Platelets play a much more important role in our immune system than previously thought, according to a study published by researchers from Université Laval and Centre hospitalier universitaire (CHU) de Québec Research Center. In addition to their role in coagulation and healing, platelets also act as the immune system's first responders when a virus, bacterium, or allergen enters the bloodstream. This discovery, details of which have been published in the Proceedings of the National Academy of Sciences (PNAS), opens the door to new ways to treat patients with septic shock caused by viral or bacterial infection as well as people with auto-immune diseases like rheumatoid arthritis and lupus.
When a foreign body enters the blood for the first time, it causes the formation of antibodies, explained Éric Boilard, lead author and professor at the Université Laval Faculty of Medicine. The next time these antibodies encounter the same foreign body, they quickly attach to its surface to form antigen-antibody complexes that trigger an inflammatory response.
Platelets have receptors that recognize these complexes, and this is what led Professor Boilard and his research partners to suspect that platelets were involved in the inflammatory process. To test their hypothesis, they created antigen-antibody complexes in the blood of mice using a virus, a bacterial toxin, and an allergenic protein.
The results were similar in all three cases. The mice showed the classic symptoms of septic or anaphylactic shock, namely, a drop in body temperature, tremors, impaired cardiac function, vasodilation, and loss of consciousness. "We repeated the tests on mice with almost all platelets removed and on mice with no antigen-antibody complex receptors on their platelets. These mice had no physiological response, which clearly demonstrates the key role of platelets in the process. Platelets, and not white blood cells, are first on the scene during an immune response," said the professor.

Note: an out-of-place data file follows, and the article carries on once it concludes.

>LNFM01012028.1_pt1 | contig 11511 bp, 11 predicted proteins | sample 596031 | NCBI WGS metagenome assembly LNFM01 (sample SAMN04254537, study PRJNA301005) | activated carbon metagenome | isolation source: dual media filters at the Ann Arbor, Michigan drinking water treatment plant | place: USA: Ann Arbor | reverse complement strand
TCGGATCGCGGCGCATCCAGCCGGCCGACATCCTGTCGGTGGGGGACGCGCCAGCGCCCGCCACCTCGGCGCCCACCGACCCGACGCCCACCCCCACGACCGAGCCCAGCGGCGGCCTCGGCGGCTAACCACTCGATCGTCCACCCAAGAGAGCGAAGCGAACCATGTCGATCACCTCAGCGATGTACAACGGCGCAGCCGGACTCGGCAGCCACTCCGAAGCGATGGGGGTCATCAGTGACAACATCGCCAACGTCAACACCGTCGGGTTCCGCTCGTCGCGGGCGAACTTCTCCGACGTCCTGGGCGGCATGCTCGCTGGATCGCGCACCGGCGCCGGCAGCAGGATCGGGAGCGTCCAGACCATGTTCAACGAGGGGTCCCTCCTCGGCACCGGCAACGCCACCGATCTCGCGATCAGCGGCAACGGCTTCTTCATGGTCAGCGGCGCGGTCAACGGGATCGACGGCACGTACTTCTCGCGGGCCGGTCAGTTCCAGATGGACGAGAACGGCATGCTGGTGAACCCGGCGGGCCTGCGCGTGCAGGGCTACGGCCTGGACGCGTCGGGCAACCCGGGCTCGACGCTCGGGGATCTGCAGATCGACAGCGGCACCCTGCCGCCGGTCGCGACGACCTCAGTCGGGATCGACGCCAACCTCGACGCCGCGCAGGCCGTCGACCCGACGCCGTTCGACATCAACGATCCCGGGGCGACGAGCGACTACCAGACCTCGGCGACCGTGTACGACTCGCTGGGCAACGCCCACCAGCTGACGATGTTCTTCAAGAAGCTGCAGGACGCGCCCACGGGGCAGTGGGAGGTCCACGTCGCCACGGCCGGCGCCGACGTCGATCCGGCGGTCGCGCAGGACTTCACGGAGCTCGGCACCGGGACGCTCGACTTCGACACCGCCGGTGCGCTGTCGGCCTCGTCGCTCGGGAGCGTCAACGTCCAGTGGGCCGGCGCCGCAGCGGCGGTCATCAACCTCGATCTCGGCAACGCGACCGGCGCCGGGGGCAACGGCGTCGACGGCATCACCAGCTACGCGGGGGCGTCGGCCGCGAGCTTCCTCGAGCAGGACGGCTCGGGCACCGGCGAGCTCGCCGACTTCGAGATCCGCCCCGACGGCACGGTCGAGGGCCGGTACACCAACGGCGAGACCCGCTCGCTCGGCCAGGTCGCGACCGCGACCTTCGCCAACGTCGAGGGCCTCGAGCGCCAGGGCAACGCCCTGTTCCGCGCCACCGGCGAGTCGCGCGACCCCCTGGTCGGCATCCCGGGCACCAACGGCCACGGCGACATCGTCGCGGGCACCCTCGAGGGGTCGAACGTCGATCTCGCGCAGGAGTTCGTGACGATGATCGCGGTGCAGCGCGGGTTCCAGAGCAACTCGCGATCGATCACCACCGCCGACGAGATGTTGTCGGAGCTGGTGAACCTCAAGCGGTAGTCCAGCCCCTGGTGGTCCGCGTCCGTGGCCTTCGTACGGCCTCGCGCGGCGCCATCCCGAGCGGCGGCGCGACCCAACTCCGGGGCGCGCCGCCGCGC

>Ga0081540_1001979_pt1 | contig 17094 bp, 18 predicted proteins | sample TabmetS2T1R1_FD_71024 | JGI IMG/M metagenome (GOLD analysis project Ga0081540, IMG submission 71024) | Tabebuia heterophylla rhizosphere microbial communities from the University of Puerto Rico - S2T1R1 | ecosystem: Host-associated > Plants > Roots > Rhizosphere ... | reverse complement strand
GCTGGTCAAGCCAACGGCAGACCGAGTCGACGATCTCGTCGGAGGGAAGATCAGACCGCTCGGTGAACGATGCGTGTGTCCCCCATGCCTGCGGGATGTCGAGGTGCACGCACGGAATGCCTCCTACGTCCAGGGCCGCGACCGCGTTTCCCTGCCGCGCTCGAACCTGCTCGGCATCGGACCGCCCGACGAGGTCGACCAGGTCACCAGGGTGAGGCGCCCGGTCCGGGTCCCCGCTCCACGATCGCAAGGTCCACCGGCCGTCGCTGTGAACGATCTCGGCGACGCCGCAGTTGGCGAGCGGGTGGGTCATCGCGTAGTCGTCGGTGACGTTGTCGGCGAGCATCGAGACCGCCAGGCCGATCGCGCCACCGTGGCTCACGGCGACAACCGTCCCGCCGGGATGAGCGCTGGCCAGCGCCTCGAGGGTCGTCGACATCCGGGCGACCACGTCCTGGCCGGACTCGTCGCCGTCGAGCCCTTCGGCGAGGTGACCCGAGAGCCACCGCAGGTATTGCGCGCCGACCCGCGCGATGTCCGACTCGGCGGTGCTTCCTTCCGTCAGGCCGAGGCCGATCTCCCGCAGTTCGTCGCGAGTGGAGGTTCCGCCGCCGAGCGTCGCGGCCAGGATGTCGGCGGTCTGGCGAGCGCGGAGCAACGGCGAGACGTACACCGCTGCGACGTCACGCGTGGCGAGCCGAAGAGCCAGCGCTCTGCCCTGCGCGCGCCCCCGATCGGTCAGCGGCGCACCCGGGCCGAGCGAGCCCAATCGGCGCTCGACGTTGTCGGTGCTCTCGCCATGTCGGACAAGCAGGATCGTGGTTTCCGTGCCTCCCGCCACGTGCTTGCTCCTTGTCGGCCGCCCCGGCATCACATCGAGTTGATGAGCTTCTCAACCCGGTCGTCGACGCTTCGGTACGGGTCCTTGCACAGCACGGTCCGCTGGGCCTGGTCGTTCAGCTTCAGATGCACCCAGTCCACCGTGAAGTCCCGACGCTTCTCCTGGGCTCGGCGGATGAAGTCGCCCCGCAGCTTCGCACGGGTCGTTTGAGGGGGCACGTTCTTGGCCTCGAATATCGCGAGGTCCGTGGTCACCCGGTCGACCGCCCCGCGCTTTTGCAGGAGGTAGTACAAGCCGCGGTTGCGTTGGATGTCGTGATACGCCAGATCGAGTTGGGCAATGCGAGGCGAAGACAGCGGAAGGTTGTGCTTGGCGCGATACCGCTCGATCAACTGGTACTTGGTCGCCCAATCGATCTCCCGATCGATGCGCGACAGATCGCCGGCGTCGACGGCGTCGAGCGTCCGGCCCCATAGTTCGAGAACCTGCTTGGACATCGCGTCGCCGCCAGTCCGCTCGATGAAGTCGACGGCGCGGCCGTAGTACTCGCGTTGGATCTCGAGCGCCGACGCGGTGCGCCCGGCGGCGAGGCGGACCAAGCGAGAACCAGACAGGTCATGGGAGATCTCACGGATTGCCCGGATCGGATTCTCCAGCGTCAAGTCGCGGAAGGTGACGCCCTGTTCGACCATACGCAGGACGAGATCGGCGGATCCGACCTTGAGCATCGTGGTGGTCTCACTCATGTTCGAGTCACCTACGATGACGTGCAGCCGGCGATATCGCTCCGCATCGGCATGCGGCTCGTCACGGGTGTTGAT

The researchers established that the mice went into shock because the platelets had released serotonin. "It's the same molecule as the neurotransmitter in the brain, but the molecule in the platelets is produced by cells in the intestine. Platelets store serotonin--they contain 90% of the body's entire serotonin supply--and release it in certain situations," Boilard explained.
One of the study's clinical implications is that platelet transfusion for patients in septic or anaphylactic shock could aggravate their condition by increasing the amount of serotonin in the blood. "Transfusion remains important, especially since those patients often show low platelet levels, but in order to prevent the problem the antigen-antibody complex receptors on the platelets should be blocked before transfusion," Boilard said. He is now researching the role of the antigen-antibody complex receptor in auto-immune diseases like arthritis and lupus. "We believe that by blocking the receptor, we should be able to improve a patient's condition without affecting everything else that platelets do," he noted.